Do you know what your apps have access to?
With the forecast of 4.77 billion mobile devices in use by the end of 2017, it is clear that this is a tool the majority of us would find hard to give up.
The shift to the use of mobile devices has also been embraced by organisations given the many benefits they offer, such as increased productivity, staff engagement and employee satisfaction (Bring-Your-Own-Device, anyone?). ComScore (2014) reported that mobiles overtook the use of desktops in 2014, and the numbers have been steadily rising since.
As we all know, the era of smart devices is here, so let’s talk about the part that makes them smart—the applications. According to a study by Flurry, 86% of our time online is spent using apps as opposed to just browsing the Internet. We use apps for virtually everything—responding to personal and corporate emails, collaborating on projects with colleagues via real-time messaging apps, tracking calories, making payments, meeting new people, etc.
We must keep in mind that while apps certainly can be useful, not all apps are secure and some may pose many threats to the user. A recent study conducted by Mobile Ecosystem Forum (MEF) suggests that people seem to have become better at filtering apps they are about to download based on what the app is requesting to access. Let’s take a closer look at what they found and what the implications to the business are.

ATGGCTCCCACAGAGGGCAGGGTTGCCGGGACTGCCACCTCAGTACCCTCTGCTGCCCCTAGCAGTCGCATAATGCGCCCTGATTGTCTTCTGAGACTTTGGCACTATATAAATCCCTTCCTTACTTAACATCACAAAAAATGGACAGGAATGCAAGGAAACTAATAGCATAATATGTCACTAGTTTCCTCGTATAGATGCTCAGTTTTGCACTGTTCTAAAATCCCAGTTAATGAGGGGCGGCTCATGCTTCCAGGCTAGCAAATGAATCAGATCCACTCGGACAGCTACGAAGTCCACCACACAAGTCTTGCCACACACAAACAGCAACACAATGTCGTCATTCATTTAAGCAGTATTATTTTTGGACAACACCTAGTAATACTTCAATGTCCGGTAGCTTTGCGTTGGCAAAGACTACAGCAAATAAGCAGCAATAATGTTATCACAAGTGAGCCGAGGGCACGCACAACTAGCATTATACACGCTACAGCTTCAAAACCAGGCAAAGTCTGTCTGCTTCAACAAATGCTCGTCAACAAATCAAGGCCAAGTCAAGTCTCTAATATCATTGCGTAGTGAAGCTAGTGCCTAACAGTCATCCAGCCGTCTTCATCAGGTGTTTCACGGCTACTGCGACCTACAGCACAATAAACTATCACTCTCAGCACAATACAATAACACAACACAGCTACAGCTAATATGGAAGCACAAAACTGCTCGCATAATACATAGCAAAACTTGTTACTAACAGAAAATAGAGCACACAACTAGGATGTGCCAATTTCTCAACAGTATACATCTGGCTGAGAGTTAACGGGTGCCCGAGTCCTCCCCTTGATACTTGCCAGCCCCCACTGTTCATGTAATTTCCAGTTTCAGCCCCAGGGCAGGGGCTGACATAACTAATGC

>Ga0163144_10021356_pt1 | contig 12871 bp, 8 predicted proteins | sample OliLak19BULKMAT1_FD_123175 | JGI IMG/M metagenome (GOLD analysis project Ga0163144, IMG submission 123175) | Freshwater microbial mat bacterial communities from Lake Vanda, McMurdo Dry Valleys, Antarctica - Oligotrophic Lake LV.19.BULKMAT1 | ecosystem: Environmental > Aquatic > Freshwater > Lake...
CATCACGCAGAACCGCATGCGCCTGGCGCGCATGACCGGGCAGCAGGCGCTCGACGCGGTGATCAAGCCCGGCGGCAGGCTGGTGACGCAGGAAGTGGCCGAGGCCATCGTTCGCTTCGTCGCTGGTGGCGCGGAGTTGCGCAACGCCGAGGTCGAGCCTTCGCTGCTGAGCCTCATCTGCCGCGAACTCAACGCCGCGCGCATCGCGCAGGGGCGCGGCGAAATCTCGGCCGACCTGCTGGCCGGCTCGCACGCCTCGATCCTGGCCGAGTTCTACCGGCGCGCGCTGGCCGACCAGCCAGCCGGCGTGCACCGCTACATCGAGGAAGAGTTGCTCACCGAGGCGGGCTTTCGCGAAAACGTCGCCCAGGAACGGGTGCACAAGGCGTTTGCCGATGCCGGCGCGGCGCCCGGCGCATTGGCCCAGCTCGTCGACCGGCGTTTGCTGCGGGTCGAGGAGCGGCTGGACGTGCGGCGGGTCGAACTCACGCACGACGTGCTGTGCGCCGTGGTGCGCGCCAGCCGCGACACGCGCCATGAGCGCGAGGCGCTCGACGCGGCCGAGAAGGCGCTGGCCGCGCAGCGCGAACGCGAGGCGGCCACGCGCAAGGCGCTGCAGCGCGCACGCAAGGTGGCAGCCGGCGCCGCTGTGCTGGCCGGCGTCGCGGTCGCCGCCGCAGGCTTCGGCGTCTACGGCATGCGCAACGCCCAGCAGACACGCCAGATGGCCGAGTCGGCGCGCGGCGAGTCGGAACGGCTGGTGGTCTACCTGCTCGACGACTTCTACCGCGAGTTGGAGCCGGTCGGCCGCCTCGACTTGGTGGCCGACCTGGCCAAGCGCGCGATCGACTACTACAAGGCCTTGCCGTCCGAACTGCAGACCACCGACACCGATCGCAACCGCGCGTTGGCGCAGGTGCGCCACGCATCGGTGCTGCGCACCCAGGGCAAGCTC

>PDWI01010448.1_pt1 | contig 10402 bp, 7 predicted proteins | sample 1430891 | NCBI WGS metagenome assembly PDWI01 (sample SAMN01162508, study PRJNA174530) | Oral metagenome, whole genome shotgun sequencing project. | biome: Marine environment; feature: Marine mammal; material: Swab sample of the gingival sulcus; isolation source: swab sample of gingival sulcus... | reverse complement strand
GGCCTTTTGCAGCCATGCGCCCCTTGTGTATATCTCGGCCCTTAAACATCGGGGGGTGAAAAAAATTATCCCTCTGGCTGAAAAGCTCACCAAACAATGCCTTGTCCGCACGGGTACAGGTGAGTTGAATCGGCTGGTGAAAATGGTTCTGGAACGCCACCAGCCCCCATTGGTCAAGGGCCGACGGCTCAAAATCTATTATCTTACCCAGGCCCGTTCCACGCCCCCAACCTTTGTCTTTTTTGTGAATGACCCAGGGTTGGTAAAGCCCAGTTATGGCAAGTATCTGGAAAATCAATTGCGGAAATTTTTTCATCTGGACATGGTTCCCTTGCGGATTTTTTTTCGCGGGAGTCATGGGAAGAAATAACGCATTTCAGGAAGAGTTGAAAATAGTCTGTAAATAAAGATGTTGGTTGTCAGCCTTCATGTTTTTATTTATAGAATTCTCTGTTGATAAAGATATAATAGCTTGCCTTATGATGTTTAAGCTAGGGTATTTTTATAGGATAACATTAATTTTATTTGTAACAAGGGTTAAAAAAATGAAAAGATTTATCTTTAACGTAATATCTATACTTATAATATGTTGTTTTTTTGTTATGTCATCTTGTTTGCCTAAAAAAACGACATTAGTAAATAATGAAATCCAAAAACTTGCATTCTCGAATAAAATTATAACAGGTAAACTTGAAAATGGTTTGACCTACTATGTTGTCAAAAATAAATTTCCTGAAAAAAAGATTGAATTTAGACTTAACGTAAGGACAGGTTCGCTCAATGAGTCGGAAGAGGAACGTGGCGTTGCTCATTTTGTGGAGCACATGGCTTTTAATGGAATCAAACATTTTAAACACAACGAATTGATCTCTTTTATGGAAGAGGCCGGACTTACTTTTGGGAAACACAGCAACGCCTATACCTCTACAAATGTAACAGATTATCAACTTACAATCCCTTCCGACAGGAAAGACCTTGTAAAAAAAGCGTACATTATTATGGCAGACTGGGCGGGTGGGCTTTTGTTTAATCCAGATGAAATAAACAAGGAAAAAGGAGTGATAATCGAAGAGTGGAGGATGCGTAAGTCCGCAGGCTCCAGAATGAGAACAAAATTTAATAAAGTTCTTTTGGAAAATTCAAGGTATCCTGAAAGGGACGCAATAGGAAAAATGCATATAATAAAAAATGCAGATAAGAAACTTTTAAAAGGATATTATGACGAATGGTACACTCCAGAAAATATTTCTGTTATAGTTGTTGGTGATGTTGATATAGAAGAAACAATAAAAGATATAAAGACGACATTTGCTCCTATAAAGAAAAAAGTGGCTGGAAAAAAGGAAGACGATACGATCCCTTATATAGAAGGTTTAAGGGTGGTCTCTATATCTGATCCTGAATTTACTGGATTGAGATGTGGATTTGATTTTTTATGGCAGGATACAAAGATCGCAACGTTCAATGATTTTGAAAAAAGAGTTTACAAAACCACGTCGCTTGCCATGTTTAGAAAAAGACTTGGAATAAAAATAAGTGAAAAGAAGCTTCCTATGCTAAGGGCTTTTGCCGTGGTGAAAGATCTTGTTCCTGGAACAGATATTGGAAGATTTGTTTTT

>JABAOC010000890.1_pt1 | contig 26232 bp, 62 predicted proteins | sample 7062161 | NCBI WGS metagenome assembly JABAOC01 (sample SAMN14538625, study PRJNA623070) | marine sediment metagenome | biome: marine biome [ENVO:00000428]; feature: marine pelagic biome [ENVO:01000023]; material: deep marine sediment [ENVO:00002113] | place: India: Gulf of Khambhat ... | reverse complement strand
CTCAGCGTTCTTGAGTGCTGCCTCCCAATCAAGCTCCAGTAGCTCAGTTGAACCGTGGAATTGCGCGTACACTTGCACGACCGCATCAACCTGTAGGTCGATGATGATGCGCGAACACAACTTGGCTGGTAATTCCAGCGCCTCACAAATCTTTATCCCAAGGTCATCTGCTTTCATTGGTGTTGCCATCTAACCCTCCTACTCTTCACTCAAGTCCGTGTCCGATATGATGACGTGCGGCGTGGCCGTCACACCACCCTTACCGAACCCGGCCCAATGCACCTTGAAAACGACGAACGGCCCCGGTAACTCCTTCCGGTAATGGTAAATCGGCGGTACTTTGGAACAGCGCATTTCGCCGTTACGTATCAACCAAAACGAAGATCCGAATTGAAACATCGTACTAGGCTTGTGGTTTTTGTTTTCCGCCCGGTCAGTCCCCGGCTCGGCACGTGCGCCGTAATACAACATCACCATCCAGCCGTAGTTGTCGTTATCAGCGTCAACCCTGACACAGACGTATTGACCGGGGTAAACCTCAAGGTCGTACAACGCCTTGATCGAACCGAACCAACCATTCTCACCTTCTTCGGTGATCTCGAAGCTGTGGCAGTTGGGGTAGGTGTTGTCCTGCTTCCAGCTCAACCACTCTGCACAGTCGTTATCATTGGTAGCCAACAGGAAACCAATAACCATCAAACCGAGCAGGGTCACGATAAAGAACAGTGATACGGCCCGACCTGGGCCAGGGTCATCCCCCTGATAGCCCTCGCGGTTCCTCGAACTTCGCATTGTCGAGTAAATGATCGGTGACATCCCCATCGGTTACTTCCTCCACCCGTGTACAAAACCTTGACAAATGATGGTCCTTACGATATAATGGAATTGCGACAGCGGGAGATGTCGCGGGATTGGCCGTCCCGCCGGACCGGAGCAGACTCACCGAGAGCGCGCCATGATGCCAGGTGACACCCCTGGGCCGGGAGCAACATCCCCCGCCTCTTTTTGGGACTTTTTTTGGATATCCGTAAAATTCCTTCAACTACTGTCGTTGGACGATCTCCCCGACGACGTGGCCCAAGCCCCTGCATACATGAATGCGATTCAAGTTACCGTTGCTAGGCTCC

The good news is that a lack of trust is still the main reason we are hesitant to click “download app”, with 36% of those surveyed confirming that they either do not want to share personal information, or have trust issues because of the app’s security and/or reputation. For example, iOS users will be well familiar with the infamous XcodeGhost where the app developer compromises the iOS developer platform, Xcode, injecting it with a malicious code.
However, not every malicious app is intended to be malicious; sometimes the developer is just sloppy. Recently, Appthority found over 1000 apps that left enterprises exposed due to developers’ poor coding skills and inability to secure the back-end servers and databases providing data to the apps.